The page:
Dogs definitely enjoy belly rubs. What of other animals, what about leopard geckos?
It seems that a favourite pastime of many gecko hobbyists involves handling (petting) their pets. Is this practice good for your leopard gecko, or should you confine your interactions to the terrarium?
Today, we’ll look at whether Leos like to be pet and held and offer some suggestions about how to safely hold your leopard gecko.
Here is the quick answer for anyone who does not have time to read the full guide:
leopard geckos do not have the emotional capacity to be able to like or even love things. They can however feel trust, if you offer trust and reward your leopard gecko will let you pet and stroke it. It may take time to build the bond first before your leopard gecko will let you pet and hold it.
Do leopard Geckos like to be pet and stroked?
Geckos are not really domesticated animals; they have never been bred by people, and therefore they are still very much wild animals with wild needs and desires.
In the wild, these lizards spend most of their time perched in trees. When they move around on the ground, their movement is slow and deliberate, unlike the erratic movements of an unfamiliar human hand trying to handle them. Leopard Geckos are generally solitary animals, and a caged gecko is therefore no different from one in the wild.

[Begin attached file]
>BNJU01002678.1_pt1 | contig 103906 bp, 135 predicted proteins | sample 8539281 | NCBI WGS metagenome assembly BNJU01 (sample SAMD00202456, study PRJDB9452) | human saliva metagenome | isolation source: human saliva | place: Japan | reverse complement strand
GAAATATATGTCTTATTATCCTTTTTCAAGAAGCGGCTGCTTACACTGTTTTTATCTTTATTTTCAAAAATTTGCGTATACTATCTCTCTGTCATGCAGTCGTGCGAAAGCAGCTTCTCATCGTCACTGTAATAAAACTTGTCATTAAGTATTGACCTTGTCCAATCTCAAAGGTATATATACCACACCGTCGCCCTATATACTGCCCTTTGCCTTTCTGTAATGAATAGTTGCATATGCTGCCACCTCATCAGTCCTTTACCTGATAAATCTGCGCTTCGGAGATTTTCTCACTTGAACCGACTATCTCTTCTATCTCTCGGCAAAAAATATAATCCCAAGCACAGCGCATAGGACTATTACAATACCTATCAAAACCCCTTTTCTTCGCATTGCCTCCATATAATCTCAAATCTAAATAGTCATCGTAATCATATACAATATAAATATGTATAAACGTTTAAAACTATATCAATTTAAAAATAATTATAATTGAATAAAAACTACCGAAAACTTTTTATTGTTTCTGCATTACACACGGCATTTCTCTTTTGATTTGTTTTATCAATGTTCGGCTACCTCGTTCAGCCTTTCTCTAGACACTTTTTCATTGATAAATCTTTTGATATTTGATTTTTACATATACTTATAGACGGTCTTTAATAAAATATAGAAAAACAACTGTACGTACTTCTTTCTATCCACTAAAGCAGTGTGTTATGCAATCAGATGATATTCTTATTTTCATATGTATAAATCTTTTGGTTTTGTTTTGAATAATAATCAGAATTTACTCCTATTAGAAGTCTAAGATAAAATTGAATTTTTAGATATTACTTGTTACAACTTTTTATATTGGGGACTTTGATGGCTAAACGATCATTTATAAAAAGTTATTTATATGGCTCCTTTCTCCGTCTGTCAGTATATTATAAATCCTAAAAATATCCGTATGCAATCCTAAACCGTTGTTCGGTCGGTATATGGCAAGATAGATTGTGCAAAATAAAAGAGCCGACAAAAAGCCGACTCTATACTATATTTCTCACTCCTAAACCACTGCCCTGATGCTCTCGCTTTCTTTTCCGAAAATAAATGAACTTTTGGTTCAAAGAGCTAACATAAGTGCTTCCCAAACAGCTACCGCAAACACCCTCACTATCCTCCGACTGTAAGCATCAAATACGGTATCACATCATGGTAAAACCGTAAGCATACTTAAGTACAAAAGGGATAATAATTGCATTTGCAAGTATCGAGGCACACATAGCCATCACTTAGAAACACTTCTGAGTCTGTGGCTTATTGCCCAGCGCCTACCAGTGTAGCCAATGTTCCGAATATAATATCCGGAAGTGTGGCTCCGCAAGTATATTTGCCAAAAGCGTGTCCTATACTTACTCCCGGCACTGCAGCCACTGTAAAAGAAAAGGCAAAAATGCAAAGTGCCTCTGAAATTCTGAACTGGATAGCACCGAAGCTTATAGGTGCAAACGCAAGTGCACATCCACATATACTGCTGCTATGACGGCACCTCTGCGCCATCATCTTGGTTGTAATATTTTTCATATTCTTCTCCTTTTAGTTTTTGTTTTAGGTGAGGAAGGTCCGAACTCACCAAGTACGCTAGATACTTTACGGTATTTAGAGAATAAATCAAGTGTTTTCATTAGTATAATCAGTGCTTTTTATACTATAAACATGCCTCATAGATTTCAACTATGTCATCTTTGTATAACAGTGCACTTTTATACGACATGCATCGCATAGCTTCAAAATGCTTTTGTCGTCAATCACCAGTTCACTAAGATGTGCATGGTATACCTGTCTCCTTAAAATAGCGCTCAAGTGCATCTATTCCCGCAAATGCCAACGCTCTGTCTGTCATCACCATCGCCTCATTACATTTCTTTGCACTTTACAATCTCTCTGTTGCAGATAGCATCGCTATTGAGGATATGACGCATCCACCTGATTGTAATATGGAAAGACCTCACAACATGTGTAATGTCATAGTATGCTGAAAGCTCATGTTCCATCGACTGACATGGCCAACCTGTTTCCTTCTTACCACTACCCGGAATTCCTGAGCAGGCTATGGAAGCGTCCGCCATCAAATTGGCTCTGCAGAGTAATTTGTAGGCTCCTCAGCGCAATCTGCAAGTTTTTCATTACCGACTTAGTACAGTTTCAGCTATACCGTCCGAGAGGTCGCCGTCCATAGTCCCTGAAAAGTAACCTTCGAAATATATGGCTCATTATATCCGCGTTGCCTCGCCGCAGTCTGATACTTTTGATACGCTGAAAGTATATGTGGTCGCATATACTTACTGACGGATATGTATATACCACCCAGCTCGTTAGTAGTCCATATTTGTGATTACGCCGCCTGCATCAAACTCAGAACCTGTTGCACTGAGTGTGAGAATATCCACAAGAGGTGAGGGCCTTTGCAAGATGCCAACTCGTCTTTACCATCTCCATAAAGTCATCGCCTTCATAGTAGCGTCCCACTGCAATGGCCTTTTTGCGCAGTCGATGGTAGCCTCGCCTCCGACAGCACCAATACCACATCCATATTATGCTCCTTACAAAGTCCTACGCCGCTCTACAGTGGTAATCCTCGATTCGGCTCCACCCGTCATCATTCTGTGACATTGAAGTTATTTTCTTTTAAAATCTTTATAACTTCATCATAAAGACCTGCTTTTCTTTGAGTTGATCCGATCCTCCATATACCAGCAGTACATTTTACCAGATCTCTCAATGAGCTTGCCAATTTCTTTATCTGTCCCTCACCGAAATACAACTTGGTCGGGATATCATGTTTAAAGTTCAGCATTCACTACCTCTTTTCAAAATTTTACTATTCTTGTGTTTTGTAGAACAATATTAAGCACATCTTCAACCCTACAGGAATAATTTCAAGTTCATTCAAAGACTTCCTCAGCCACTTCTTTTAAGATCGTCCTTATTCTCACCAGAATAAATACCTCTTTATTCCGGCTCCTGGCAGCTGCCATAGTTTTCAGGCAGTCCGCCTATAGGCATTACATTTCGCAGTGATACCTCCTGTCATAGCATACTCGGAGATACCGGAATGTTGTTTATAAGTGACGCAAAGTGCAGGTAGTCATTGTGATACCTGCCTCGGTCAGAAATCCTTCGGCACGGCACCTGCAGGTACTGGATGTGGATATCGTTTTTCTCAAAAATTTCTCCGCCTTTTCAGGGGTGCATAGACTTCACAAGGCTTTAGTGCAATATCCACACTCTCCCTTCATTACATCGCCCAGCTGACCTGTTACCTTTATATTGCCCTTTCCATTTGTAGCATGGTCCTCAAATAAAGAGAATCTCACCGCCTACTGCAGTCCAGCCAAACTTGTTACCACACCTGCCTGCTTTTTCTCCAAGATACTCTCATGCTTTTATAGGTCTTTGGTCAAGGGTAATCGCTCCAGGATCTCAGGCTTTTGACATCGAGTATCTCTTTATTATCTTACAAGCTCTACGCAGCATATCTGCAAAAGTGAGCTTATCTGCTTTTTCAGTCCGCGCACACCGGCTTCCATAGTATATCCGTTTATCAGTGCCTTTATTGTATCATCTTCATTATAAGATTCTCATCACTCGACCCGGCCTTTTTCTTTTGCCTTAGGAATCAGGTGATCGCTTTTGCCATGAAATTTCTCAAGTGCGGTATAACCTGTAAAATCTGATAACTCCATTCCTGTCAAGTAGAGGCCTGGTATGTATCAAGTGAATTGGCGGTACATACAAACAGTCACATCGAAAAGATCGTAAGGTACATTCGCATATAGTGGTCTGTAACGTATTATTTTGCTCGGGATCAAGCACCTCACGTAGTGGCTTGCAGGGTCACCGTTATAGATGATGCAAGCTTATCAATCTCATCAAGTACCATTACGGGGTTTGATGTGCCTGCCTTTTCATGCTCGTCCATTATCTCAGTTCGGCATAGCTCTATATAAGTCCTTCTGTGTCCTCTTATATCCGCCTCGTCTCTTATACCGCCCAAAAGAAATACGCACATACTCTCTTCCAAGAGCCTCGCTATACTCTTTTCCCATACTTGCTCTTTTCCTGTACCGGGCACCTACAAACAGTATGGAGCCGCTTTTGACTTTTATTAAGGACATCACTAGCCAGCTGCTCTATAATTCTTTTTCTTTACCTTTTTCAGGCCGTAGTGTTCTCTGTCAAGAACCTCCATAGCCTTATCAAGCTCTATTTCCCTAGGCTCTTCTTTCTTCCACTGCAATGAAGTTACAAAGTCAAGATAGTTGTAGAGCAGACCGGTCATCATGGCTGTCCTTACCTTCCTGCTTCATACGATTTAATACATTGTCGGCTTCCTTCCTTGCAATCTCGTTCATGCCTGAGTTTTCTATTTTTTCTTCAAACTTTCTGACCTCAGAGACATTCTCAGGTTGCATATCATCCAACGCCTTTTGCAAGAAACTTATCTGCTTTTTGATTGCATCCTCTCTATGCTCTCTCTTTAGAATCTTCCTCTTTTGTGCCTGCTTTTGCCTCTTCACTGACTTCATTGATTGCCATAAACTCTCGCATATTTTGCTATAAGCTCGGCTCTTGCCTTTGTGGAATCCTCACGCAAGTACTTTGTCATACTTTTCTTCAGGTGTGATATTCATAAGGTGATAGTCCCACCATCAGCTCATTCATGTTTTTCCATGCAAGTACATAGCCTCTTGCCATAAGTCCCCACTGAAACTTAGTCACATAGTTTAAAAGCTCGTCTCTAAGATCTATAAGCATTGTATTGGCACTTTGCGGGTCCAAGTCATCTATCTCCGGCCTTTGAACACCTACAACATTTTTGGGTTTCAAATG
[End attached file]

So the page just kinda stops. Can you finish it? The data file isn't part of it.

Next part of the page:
The first thing to keep in mind when asking if leopard geckos like to be pet is that they don’t actually “like” anything. Animals can experience pain, hunger, fear, etc., but they cannot feel pleasure or like and love. Eliciting a response in an animal by petting it may be more rewarding for us as humans than for the gecko.
How to hold and show affection to your leopard gecko
The best way to handle your gecko is by picking it up from underneath. They will often curl into a ball when picked up, making them less likely to fall out of your hands. As you gently stroke your hand over the gecko’s body (moving slowly to avoid startling it), it may lose its tail grip and fall into your hand.
It’s good for them to be exposed to being lifted off the ground like this every now and then, but don’t make it a regular practice because you run the risk of stressing out the animal by hauling him around too much. There are several ways that you can pet your Leopard gecko without actually picking him up with your hands:
- Shine an ultraviolet light on him, and he may stick out his tongue in response. This is a very relaxed position for him; he can still see to watch for predators but he’s not so uneasy that he wants to jump away from you. He may also extend his dewlap if he is comfortable with you.
- If your Leo is chilled, place him on a heating pad set on low. After a while, he will begin to move around slowly and may come into contact with the pad. He will have to work his way around the sides of the tank.
- If your Leo is chilled, you can also offer it a mealworm. This will relax it much like the heat pad will and make it easier for you to pet your gecko without frightening it.
- You can also try stroking your gecko firmly but gently along its body (just make sure that you don’t linger too long in one place or it may become irritated).
- If you do hold your gecko for a few seconds or longer, support its body gently with two fingers under its belly. This will also help to keep hold of the reptile should it suddenly squirm out of your grasp and begin to fall.
- As you hold and pet your Leo, make sure that it can still move its legs freely and lift its tail.
Signs that your leopard gecko does not want to be held